At Muntham House we offer Dramatherapy as a way of working to Support Relational Trauma.
Therapy is often about talking our problems through. Dramatherapy offers something different and unique: the chance to explore challenging feelings that may be holding us back in our lives, learning and relationships, in creative and dynamic ways.
WHAT IS DRAMATHERAPY?
A space to use creative methods to explore personal process using symbolism, metaphors and action methods such as improvisations or characters. It is an intended safe form of reality where we can begin to explore your concerns and rehearse change.
HOW MIGHT DRAMATHERAPY HELP?
Develop a symbolic language.
Experience unacknowledged feelings.
Interact with and integrate those feelings creatively into your personality.
Therapeutic change to take place.
Help to express difficulties in a non-threatening environment.
Be listened to carefully and take your difficulties seriously.
Help you discover how Dramatherapy can empower and provide a new way of experiencing the world.
Help make sense of your thoughts, feelings, and experiences.
STRENGTHENING OF A SENSE OF SELF
Talking in therapy can sometimes be too confrontational. Or when we encounter trauma or feel dis-ease it cannot always be intellectualised through language. In Dramatherapy the therapist recognises that in order for the client to find relief and therapeutic change they need to address not only their psychological, but also their physical and emotional experience. A Dramatherapist helps a client to find their own language through an art form where something is ‘made’ that can be reflected on rather than the onus being placed so directly on the client. This can give relief through the process of the art form. Dramatherapists are both artists and clinicians and draw on their trainings in theatre/drama and psychological therapy to create methods to engage the client in effecting psychological, emotional and social change.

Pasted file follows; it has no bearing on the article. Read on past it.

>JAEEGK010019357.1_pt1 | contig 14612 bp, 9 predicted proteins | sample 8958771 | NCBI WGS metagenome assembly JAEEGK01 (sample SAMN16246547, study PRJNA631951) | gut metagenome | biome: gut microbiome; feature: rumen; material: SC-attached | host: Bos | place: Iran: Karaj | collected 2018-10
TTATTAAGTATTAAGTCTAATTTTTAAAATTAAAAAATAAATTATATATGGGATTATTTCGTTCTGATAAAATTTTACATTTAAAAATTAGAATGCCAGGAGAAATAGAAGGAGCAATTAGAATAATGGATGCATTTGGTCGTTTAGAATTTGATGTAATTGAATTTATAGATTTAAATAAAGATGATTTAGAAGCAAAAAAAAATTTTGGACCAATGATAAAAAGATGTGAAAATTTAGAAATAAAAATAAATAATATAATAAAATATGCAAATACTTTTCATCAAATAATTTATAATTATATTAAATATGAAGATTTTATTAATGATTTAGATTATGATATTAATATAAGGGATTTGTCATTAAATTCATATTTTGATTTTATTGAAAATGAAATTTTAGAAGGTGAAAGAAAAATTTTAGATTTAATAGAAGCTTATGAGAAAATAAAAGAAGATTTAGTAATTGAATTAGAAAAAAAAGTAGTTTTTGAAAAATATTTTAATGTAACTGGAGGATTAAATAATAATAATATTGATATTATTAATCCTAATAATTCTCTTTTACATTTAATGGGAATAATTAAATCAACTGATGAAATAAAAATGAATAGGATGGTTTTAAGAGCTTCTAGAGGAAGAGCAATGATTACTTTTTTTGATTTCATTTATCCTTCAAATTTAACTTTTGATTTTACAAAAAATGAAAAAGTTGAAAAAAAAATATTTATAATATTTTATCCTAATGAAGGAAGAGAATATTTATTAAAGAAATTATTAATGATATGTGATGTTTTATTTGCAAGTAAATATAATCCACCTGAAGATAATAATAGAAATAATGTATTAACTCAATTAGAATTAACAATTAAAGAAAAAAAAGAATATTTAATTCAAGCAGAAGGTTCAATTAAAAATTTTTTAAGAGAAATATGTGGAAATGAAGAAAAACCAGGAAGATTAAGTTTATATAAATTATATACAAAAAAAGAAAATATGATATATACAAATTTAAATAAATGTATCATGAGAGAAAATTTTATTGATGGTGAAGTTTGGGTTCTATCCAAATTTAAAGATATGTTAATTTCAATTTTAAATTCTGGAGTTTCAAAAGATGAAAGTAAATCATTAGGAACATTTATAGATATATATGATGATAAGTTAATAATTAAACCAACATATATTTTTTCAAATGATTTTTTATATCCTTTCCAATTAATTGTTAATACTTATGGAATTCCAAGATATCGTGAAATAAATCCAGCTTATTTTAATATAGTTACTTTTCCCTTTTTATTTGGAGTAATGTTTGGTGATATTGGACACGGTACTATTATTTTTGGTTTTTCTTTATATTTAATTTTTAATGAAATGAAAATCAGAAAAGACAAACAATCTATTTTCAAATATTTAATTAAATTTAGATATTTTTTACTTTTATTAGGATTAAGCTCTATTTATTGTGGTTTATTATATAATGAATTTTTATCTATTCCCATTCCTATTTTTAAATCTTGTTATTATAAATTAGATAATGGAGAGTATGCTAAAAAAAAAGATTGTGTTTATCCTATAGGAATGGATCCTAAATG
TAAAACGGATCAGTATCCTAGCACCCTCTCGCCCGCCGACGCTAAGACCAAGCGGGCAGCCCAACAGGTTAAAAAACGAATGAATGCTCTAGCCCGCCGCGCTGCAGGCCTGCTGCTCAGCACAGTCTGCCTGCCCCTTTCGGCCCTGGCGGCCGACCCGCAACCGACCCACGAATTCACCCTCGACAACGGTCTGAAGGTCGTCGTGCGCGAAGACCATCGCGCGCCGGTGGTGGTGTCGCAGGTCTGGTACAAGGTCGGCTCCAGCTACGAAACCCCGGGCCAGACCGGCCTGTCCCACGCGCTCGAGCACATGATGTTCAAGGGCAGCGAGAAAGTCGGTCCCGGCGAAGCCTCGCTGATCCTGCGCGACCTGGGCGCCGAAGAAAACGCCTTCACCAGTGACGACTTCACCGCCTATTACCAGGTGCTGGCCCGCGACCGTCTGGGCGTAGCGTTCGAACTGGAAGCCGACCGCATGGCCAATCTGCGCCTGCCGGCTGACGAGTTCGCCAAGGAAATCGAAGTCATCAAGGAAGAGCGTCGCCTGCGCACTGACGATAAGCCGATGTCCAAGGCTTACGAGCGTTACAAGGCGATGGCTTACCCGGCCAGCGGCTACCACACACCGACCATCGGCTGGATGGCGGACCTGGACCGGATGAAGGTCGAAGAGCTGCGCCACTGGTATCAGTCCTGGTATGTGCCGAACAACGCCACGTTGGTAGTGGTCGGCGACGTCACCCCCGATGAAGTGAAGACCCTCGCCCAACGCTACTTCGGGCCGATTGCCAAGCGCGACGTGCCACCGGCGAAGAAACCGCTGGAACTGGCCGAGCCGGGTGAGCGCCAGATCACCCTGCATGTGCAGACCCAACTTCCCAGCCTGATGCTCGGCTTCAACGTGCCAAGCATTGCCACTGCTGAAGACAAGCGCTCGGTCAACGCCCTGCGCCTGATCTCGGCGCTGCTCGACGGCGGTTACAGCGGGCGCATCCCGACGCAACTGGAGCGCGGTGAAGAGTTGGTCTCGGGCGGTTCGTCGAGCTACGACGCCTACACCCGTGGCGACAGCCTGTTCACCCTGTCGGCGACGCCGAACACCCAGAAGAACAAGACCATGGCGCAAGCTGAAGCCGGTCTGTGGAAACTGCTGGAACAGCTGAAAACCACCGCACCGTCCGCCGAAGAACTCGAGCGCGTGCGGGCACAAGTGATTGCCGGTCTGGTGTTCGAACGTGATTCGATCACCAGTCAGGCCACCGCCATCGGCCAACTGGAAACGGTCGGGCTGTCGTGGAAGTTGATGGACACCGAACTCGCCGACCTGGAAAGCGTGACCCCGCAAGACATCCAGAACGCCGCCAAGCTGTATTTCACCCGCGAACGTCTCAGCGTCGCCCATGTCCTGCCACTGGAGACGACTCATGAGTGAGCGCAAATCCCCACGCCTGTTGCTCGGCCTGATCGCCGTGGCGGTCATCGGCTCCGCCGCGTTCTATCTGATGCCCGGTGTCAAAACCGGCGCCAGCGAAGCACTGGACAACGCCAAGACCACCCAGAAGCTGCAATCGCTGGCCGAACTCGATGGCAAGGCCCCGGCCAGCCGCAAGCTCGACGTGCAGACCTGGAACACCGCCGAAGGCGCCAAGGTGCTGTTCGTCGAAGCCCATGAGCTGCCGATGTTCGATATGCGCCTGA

Dramatherapy can play an essential role in children’s readiness to learn because of it’s relation to psychological and emotional development. A regular programme of Dramatherapy within areas of difficulty such as acting out behaviour, withdrawal, anxiety, low self-esteem and lack of confidence can provide ‘good enough’ experiences and offer a therapeutically safe environment for young people to express their needs in order to build up their ego strength. The ‘hook’ for children and young people is the language and tools of drama and theatre which can make therapy different, playful and more accessible than talking therapies. Key areas identified for therapeutic work include:
Developing a therapeutic relationship that provides a feeling of containment and holding, useful when working around attachment and learning to manage separation and loss.
Working with awareness and boundaries crucial to the development of identity and safety.
Creative expression encourages risk-taking and imaginative enterprise associated with successful learning, it can also provide a containment for emotion that is blocking learning.
The developmental approach is useful for assessment, structuring a programme and explaining the work and moving a child on.
Emotional literacy to help identify difficult feelings in order to begin to successfully integrate them.
Developing a sense of community and responsibility through myth, symbol and theatre work.